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Famed writer Krip Yuson apologizes for plagiarism

April 7, 2011 6:20am
After being caught by a sports blogger for plagiarizing several paragraphs from a colleague’s basketball article, writer Krip Yuson has owned up to his mistake and apologized.

Jaemark Tordecilla pointed out on his blog firequinito.com on Wednesday that several paragraphs in Yuson’s article on the Philippine Basketball Association in Rogue Magazine, a men’s publication, were nearly identical to passages in a story about the late PBA Commissioner Rudy Salud by sportswriter Rey Joble published on GMA News Online.

Among his many hats in the literary and journalism community, Yuson is an “editor at large" for GMA News Online and he copy edits many of the web site’s sports articles, including the story by Joble.

“I may have mistakenly thought that since I had rewritten Rey Joble's draft for GMA News Online, I was at least part-author of it," Yuson explains in an email to Tordecilla, which was also published Wednesday night on FireQuinito. “While that is moot, I should at the very least have credited Rey for the original draft. Again, my fault. I own up to it."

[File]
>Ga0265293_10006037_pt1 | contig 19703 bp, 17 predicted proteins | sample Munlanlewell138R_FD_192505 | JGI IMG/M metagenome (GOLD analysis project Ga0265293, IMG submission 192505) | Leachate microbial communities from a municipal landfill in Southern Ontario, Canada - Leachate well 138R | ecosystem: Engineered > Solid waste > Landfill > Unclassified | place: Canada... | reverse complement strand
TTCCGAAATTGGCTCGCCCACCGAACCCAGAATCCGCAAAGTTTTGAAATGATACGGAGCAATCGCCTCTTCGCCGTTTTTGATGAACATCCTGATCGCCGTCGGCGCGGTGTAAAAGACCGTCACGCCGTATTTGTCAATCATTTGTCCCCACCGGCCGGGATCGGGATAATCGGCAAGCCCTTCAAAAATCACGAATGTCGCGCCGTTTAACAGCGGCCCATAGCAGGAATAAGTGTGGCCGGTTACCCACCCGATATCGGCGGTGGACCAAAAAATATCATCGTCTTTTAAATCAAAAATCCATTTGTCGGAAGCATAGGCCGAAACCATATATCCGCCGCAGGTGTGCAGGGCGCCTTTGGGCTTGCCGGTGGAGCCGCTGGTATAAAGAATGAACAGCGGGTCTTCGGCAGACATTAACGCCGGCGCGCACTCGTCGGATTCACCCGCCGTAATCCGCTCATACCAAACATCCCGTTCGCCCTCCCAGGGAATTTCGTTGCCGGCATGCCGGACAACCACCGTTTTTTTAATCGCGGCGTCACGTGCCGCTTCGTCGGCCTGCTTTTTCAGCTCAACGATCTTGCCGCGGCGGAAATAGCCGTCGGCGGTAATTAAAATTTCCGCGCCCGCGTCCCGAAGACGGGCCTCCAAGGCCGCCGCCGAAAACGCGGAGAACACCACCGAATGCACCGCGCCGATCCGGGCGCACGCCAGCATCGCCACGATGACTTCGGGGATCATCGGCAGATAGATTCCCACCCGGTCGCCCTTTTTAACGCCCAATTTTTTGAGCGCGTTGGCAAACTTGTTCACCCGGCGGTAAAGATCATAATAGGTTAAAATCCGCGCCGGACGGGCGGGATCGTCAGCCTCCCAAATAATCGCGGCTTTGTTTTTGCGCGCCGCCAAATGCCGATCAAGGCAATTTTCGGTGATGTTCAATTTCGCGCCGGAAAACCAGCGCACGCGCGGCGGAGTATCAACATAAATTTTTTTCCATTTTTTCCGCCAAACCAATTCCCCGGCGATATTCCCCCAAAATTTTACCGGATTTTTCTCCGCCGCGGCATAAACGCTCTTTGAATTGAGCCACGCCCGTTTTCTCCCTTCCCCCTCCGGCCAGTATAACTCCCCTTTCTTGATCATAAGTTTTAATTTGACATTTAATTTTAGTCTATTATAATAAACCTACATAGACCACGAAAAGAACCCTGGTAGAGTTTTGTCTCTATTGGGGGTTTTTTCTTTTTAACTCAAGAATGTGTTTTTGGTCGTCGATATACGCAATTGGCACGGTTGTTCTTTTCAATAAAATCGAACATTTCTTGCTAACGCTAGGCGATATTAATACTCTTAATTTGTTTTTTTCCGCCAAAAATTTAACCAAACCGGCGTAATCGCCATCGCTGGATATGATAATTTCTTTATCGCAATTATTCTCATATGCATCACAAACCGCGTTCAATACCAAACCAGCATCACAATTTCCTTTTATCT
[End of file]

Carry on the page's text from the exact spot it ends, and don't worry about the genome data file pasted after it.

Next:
Yuson’s apology came less than four hours after Tordecilla pointed out the plagiarism:

“I am deeply sorry for all this. I apologize to readers. I apologize to Rogue magazine for apparently passing off someone else's work as solely my own. I also apologize to GMAnews online for failing to properly credit first appearance of that ‘chunk’ on Rudy Salud. The deadline pressure simply overwhelmed me, and maybe, or make that SURELY now, I wasn't thinking right."

One of the best known writers and mentors of literature in the Philippines, Yuson is a member of the Hall of Fame of the Palanca awards, the nation’s most prestigious literature prize. In 2008, his novel The Music Child was short-listed for the Man Asian Literary Prize, a celebrated international competition.